“You don’t necessarily have to be an Asian to understand an Asian, however, that’s not usually the norm,” she said. “Most Asians want to be able to go to somebody who understands a little bit of their culture instead of having to start from scratch.”
When Moon left graduate school, she didn’t see many therapists or psychologists who looked like her. If there aren’t enough Asian mental health professionals, she said it might force Asian clients to seek therapy with providers who may not truly understand their lived experiences in this country. This could lead to traumatic experiences where the client might encounter harm or racism within a space that is meant for healing.
“There are a lot of things you don’t have to explain or justify when you’re meeting with an Asian therapist,” Moon said. She added that having more AAPI therapists will also help destigmatize conversations around mental health in Asian cultures.
“Mental health is so stigmatized in our culture, the more AAPI we have in this field, the more it will normalize for people that there are so many people who care about this work,” Moon said. “The more people we have in this field, the more it just communicates that this is an important part of one’s life in flourishing and healing.”
In addition, there needs to be more education that’s tailored toward diverse families and experiences, according to Wu. She said psychology students only learn about Eurocentric theories and practices in school.
“Everything that we learned is tailored to how you work with white families and that’s not going to translate across people of color. We have to decolonize our approach and move away from this Eurocentric model,” Wu said. “If you’re not able to deconstruct your own cultural identity within yourself, you’re not going to be able to lead your clients in doing that for themselves.”
Chang added that if graduate students are not trained in understanding diverse experiences, it places the burden on other people of color therapists to educate their peers. She said it’s draining when her colleagues repeatedly asked her to provide context on what their Chinese clients meant.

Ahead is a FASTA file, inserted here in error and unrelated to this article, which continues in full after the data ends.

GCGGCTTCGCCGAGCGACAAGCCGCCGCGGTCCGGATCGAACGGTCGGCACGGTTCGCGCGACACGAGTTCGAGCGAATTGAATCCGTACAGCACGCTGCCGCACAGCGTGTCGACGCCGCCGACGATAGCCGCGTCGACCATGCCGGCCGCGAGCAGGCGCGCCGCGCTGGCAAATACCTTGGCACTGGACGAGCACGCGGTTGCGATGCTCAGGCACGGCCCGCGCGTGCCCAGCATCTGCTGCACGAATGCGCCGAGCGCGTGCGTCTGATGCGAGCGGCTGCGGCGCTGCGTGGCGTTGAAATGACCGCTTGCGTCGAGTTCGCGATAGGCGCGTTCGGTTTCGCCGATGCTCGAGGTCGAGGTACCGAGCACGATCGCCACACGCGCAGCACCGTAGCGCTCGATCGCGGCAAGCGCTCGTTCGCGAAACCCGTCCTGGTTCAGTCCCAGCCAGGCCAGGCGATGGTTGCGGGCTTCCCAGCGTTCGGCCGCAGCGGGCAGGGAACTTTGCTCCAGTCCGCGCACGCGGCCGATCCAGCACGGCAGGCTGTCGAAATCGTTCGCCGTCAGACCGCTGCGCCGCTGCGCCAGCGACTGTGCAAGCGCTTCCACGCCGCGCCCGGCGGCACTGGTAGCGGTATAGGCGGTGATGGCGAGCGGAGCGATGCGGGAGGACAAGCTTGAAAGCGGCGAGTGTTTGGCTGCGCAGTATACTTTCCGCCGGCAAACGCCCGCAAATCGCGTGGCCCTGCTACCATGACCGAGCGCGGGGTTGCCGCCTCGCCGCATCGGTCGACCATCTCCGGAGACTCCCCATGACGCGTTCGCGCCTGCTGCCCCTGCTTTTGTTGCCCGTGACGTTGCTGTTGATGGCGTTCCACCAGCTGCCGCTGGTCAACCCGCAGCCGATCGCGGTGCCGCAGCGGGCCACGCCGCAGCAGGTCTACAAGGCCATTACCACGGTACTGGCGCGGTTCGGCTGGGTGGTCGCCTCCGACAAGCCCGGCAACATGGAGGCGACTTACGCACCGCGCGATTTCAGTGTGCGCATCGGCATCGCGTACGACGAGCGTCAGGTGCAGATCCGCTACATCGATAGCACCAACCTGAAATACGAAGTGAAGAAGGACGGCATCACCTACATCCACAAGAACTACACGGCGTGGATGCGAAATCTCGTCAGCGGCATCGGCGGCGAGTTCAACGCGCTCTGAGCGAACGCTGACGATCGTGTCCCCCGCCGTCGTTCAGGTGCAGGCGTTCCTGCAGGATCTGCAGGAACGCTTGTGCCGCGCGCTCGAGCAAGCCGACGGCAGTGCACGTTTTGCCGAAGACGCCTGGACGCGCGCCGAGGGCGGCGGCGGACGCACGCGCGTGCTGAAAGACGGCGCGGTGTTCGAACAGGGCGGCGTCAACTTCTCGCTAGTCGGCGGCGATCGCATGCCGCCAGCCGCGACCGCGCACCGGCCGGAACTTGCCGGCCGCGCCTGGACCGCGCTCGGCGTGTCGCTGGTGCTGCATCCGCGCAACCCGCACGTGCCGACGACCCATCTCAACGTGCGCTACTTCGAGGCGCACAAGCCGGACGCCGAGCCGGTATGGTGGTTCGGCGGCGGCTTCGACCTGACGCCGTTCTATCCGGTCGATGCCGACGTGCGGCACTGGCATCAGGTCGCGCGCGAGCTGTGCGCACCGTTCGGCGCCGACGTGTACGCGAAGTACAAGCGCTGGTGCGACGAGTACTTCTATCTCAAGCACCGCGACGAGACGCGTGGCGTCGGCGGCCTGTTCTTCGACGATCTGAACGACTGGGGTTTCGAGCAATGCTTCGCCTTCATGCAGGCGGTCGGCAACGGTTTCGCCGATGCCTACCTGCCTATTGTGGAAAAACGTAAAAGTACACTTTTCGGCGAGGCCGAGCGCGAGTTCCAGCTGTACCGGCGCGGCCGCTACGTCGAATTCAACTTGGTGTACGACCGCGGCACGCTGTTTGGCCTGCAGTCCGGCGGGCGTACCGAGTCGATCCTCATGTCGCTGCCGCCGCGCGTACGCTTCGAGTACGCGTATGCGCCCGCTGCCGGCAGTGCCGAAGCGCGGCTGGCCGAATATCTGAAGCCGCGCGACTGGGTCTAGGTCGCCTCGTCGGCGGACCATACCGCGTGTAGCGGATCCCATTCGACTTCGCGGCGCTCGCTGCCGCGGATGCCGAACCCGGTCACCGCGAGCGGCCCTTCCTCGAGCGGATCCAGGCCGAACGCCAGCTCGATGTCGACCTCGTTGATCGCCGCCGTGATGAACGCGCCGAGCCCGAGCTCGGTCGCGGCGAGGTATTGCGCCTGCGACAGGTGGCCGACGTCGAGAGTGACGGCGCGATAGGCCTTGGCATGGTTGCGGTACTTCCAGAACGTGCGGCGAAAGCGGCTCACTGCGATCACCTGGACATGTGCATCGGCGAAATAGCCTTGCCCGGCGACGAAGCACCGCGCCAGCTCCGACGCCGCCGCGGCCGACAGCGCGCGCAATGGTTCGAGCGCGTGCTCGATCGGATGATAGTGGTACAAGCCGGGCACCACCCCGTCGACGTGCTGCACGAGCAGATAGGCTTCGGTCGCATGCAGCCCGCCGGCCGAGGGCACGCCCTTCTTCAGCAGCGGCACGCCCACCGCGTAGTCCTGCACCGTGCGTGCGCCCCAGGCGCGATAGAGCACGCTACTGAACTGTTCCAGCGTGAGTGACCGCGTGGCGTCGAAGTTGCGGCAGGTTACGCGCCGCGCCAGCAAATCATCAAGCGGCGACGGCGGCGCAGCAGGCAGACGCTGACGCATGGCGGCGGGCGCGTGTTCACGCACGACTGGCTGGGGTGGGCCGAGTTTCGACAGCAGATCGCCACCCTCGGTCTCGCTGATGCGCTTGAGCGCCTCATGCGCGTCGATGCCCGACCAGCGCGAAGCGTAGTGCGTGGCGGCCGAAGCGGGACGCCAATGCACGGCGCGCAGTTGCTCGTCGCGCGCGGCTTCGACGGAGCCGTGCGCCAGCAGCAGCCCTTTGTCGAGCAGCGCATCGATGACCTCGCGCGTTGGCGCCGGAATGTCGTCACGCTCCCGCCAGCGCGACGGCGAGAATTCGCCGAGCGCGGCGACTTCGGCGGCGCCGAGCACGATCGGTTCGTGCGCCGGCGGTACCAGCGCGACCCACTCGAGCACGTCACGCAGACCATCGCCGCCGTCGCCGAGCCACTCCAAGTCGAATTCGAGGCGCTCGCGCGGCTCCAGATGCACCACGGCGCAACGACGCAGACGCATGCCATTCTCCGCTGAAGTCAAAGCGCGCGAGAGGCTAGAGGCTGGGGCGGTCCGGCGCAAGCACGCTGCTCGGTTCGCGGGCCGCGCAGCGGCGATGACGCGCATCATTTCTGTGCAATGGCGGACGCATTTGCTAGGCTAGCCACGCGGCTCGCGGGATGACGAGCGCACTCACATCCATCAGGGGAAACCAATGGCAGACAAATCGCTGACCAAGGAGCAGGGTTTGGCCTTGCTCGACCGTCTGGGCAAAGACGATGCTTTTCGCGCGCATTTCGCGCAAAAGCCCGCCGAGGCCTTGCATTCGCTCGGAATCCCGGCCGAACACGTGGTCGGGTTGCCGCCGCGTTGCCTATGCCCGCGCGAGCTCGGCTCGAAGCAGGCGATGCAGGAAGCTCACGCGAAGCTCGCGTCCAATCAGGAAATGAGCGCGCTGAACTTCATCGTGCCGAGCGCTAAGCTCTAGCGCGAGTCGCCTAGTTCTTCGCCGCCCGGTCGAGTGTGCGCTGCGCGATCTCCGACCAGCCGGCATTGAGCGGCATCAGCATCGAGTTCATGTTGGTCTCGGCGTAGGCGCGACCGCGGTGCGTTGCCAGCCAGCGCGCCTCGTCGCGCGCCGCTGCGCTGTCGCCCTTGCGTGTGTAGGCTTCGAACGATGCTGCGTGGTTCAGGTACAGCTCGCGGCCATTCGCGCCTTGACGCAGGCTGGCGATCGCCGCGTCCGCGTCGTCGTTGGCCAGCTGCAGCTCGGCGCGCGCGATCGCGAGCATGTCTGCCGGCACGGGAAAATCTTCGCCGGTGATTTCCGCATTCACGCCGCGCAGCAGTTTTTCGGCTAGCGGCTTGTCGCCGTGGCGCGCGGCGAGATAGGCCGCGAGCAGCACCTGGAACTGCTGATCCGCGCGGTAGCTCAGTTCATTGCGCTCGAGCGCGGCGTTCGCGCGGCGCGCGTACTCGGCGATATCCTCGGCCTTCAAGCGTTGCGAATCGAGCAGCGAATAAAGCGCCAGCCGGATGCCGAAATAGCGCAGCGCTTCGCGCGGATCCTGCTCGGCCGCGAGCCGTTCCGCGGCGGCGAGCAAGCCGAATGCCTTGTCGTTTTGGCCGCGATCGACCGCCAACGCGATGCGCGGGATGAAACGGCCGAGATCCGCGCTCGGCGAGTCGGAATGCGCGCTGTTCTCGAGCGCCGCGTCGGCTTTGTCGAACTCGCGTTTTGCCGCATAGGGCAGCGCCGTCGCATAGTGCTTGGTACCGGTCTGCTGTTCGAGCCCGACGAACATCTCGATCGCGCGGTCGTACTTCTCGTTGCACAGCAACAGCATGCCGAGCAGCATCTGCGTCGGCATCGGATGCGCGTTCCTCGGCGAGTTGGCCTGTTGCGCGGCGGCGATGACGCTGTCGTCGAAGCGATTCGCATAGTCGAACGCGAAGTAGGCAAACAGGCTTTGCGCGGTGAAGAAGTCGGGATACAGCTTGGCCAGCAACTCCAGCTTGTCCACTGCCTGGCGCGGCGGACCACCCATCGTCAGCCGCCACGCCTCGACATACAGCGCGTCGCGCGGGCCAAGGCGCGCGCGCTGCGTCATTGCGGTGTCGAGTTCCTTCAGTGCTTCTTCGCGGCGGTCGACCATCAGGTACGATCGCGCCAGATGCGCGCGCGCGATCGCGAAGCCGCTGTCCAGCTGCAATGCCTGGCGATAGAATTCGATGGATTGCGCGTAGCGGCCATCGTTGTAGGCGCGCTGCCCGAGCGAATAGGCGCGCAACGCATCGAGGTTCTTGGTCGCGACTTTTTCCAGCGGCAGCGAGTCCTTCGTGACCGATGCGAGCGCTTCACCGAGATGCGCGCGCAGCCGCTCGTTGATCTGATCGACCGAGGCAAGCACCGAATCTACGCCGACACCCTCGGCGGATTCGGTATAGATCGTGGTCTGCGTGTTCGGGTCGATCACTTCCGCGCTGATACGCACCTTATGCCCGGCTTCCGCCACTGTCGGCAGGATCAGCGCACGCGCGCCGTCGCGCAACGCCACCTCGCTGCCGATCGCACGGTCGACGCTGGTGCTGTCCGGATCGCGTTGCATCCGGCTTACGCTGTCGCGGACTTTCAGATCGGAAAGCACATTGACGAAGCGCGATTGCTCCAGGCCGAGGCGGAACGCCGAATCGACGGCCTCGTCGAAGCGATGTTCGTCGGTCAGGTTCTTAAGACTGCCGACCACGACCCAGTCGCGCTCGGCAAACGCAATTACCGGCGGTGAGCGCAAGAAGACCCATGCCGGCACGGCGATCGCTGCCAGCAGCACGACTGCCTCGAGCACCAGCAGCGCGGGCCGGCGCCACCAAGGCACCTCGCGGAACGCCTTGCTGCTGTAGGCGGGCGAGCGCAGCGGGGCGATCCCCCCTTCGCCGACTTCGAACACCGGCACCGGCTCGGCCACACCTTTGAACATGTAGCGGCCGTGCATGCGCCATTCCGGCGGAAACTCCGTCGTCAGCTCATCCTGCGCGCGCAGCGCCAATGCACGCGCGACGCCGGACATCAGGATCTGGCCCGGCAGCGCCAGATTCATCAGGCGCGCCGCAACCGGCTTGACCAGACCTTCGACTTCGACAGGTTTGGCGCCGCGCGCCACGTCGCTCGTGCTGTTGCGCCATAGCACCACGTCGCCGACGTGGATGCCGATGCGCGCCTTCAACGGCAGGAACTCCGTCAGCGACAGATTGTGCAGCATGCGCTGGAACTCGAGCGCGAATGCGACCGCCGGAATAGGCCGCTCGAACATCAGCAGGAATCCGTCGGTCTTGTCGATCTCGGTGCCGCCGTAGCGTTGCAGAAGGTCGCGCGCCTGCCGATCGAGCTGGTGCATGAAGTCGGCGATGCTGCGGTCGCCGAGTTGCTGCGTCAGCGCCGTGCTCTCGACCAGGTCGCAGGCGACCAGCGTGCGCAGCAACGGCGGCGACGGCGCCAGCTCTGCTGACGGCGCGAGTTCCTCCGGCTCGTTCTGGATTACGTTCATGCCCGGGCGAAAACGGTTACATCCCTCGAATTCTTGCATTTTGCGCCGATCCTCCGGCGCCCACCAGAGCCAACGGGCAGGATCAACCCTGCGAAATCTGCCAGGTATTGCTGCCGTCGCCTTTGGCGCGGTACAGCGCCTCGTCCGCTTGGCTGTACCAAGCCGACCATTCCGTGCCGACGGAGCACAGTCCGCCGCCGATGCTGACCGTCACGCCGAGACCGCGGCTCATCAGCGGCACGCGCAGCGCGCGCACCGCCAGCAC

“If they can just learn about that in graduate school we wouldn’t have to teach that,” Chang said.
Every therapist or psychologist has their own unique way of approaching their practice and working with clients.
For Chang, she uses Korean dramas as a tool to address Asian identity, model minority myths, internalized racism and other cultural values. For example, Chang would assign some of her AAPI clients to watch a specific Korean drama episode or movie and have them reflect on questions related to their experiences. While it isn’t her only therapy approach, she finds it useful in connecting with her clients, especially when working with families.
“For a mom and teen son I worked with, I had them watch a particular scene of a K-drama. The mom watched it and when they came back, it clicked for her,” Chang said. “I use K-dramas because I love them and they’re great for my self care but because they are effective at making a connection to help them [clients] understand their own mental health and distress.”
Wu said she uses a human and social justice-oriented approach—such as educating or helping her clients understand AAPI history or certain lived experiences—when working with her clients.
“I sort of lift that ‘professional’ curtain off because I believe that professionality is just a construct and its intention is to create a power dynamic between you and who you’re servicing,” Wu said.
For Moon, she uses intergenerational and social justice perspectives when working with different clients, especially for those who identify as an immigrant or LGBTQ+. She also uses her identity as a queer person herself to help guide and support AAPI folks who don’t have affirming friends or family members to navigate their gender or sexual identities.
“Oftentimes in western psychological perspective, healing is done in a therapy room by processing, reflecting or getting coping skills,” Moon said.
But it's also important to offer clients ideas and resources on connecting with their community, she said, whether that means getting involved in advocacy work or finding a safe space for themselves.
It’s important to understand that you are not alone in the experiences you have faced and may continue to experience. Speak with trusted friends, family, or community organizations when looking for help or culturally competent therapy and care.
Wu, Chang, and Moon shared similar hopes and expectations in the field of mental health, including:
“My hope is for healing and recognition of what AAPI folks have experienced in this country whether it’s anti-Asian violence, racism, or microaggressions,” Moon said. “We are strong, we are powerful, and we have a history of fighters in our ancestors, and to be able to heal so that we can continue to access that kind of strength, is my hope.”How 3 Therapists Are Breaking Down Barriers to Mental Health Care in AAPI Communities View Story